Establishing Digital Trust: Don't Sacrifice Security for Convenience
Blizzard Entertainment is being sued following a recent security breach that exposed users' e-mail addresses and encrypted passwords.
"Lead plaintiff Benjamin Bell sued Blizzard Entertainment, of Irvine, and its corporate parent, Santa Monica-based Activision Blizzard," writes Courthouse News Service's Matt Reynolds. "Bell seeks class damages for consumer fraud, unjust enrichment, negligence, breach of contract and bailment."
"According to Bell, games like StarCraft and Diablo are not safe to play unless consumers purchase an authenticator, and that Blizzard did not warn users beforehand that an authenticator would be required to maintain security of one's account," writes Gaming Blend's William Usher. "Bell claims that the ploy of selling authenticators at $6.40 has netted Blizzard approximately $26 million in sales."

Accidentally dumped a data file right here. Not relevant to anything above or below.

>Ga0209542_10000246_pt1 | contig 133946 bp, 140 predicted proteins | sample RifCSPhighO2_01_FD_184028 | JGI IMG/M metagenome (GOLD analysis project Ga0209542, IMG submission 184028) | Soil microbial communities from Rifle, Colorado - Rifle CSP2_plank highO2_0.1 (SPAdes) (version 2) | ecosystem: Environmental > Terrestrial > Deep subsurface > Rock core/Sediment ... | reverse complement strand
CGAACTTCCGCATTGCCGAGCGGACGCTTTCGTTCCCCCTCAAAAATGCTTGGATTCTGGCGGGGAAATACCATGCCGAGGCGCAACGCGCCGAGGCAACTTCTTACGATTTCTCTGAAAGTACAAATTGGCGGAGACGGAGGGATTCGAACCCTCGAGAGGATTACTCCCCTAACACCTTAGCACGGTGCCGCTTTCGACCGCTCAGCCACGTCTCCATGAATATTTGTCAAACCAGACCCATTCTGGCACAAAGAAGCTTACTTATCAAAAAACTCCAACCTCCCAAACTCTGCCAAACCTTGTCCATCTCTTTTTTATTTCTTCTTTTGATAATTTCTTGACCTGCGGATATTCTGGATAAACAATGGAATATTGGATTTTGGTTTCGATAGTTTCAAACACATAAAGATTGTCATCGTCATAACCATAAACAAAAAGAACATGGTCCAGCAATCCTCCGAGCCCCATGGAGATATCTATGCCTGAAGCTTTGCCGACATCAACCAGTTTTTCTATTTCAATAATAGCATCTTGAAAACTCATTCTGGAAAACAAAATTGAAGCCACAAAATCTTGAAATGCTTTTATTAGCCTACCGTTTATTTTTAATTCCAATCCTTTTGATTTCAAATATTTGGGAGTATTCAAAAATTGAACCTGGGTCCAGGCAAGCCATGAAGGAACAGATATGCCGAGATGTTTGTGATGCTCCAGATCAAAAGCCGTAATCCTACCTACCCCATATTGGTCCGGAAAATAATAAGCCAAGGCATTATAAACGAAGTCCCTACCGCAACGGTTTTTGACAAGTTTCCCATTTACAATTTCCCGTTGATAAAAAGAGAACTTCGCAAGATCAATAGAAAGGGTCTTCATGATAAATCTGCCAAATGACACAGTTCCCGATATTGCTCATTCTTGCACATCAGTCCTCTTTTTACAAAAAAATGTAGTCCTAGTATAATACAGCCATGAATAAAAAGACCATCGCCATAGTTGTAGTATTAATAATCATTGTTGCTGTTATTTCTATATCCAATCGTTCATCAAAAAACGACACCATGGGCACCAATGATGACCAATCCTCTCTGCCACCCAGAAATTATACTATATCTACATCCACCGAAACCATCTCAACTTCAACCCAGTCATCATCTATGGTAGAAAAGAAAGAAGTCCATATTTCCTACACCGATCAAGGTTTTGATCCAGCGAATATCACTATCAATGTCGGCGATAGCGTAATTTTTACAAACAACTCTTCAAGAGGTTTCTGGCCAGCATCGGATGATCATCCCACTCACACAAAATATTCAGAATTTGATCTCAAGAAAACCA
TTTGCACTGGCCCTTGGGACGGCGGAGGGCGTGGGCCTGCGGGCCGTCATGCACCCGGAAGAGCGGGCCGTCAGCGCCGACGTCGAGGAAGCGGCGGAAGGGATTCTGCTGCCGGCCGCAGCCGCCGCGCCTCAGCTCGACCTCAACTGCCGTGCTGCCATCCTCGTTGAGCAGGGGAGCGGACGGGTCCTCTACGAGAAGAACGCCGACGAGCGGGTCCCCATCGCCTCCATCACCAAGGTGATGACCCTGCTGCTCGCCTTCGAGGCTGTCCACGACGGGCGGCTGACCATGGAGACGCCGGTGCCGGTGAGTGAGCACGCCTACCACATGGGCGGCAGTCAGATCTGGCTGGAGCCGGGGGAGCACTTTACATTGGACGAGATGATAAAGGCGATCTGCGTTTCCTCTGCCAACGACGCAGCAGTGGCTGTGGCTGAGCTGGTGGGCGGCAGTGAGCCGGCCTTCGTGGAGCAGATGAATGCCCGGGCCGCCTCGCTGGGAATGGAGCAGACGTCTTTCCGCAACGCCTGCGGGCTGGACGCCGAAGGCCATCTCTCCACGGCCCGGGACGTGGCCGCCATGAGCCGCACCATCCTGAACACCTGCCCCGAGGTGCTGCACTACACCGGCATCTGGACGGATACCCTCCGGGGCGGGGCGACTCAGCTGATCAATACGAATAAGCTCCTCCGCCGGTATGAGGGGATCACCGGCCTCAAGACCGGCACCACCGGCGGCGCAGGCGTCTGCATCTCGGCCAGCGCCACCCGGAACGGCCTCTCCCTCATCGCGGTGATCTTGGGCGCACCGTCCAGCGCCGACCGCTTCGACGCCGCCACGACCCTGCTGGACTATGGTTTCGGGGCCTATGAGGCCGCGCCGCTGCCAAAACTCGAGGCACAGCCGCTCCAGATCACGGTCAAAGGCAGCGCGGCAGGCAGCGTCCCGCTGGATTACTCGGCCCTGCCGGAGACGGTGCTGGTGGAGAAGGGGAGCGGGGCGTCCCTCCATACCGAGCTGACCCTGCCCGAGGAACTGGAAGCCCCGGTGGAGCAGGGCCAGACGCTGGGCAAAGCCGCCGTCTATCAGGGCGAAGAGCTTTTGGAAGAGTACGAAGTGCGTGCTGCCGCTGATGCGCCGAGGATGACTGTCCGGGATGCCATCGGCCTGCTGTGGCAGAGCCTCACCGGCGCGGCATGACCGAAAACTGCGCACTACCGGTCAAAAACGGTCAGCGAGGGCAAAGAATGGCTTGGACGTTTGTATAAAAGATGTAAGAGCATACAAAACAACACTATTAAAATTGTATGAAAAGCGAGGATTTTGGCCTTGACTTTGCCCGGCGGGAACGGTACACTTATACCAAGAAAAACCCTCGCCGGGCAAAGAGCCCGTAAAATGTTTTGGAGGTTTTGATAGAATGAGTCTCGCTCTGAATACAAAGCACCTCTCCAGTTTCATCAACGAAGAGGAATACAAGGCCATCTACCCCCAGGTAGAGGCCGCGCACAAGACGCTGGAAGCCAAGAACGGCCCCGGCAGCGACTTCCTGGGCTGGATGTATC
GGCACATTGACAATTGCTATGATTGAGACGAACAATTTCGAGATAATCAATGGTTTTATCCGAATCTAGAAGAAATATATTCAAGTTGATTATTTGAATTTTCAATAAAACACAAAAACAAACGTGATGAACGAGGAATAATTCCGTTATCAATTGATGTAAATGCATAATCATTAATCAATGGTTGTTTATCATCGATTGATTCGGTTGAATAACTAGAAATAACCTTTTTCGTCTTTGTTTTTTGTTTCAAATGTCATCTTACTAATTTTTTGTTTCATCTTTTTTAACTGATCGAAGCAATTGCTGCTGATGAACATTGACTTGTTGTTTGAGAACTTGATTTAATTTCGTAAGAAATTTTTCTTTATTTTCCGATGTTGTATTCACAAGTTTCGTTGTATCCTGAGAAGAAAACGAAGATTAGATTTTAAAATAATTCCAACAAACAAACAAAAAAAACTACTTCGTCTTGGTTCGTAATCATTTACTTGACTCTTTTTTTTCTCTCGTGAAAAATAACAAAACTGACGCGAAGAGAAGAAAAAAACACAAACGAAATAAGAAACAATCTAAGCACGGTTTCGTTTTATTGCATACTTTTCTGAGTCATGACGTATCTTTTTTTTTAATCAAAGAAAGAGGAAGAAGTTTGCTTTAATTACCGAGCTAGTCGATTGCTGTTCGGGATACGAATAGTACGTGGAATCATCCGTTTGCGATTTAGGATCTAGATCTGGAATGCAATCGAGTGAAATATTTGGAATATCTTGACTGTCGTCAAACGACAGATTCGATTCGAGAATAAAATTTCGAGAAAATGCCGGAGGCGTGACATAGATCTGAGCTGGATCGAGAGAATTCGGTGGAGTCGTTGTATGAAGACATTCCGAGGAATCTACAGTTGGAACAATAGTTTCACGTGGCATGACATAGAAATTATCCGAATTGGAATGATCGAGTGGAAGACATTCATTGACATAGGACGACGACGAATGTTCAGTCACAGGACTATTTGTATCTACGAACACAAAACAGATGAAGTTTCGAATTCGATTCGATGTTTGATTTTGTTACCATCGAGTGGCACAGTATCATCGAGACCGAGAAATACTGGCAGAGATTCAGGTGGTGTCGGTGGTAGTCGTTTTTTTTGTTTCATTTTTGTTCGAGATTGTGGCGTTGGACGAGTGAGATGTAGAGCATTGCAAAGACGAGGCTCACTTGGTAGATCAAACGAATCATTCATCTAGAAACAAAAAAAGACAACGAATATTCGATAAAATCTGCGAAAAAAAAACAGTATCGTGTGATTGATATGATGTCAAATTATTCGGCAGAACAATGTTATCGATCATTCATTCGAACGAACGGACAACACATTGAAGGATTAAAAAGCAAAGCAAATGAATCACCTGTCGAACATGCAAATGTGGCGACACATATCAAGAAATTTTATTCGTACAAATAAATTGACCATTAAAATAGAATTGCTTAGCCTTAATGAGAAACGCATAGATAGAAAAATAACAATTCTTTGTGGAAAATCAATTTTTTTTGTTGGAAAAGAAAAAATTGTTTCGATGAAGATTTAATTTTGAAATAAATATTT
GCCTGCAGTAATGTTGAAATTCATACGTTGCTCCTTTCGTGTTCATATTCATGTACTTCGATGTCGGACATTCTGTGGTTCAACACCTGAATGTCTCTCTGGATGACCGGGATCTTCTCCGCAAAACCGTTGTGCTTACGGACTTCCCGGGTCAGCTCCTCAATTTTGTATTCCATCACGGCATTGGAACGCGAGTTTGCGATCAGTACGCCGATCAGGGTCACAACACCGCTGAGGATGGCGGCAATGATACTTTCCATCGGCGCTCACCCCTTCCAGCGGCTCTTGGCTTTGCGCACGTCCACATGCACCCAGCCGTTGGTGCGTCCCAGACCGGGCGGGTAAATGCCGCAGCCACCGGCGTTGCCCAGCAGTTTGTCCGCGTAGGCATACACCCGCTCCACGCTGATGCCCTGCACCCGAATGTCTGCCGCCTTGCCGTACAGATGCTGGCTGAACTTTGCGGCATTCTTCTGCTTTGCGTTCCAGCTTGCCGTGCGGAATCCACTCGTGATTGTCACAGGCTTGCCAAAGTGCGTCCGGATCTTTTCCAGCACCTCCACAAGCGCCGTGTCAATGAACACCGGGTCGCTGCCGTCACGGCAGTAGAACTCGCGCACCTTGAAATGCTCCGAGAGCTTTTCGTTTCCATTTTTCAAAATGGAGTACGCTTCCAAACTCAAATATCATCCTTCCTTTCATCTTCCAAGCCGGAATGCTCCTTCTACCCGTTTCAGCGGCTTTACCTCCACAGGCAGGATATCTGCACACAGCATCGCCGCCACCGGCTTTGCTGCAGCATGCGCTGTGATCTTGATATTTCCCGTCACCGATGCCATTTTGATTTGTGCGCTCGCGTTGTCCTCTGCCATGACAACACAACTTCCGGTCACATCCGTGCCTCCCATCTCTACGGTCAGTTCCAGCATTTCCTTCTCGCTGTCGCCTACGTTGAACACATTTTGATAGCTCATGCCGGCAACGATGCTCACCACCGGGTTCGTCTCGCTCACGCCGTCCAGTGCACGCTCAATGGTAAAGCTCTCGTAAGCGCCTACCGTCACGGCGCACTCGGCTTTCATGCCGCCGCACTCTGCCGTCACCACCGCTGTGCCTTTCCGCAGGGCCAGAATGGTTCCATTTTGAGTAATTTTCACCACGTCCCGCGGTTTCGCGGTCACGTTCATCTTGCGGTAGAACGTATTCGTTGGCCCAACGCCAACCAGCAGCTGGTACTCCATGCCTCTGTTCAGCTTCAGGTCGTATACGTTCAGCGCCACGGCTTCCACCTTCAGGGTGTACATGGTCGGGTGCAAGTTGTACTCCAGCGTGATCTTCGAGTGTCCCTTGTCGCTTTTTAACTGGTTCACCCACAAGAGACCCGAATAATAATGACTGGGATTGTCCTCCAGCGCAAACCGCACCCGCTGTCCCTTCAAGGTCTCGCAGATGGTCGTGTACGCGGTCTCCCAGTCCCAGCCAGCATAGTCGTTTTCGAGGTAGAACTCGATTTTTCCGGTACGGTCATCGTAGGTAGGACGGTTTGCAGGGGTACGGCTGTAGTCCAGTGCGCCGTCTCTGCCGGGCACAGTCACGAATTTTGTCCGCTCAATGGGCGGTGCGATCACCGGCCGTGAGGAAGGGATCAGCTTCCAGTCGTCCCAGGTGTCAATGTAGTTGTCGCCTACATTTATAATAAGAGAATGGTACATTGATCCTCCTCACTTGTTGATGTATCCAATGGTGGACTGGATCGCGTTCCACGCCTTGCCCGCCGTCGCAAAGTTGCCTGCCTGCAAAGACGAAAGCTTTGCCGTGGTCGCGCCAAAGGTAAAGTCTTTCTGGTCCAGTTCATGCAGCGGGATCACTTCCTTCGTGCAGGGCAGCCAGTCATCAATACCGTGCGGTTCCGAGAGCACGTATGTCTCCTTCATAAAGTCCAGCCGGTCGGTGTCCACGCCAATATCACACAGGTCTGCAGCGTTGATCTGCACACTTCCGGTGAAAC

"Bell also says that Blizzard did not take the legally required steps [to] alert players that their accounts were compromised," writes Gamasutra's Eric Caoili. "He is seeking class damages and an injunction to prevent Blizzard from requiring users to sign up for Battle.net accounts to play its games, and from requiring after-sale products to enhance customers' security."https://o1.qnsr.com/log/p.gif?;n=203;c=204650394;s=9477;x=7936;f=201801171506010;u=j;z=TIMESTAMP;a=20392931;e=i
"Whatever happens, other publishers will undoubtedly be watching for the results as it will have far more implications on the future of extra costs for games, being forced to sign up for sites related to games and player information security," writes Gameranx's Jeanine Celestin-Greer.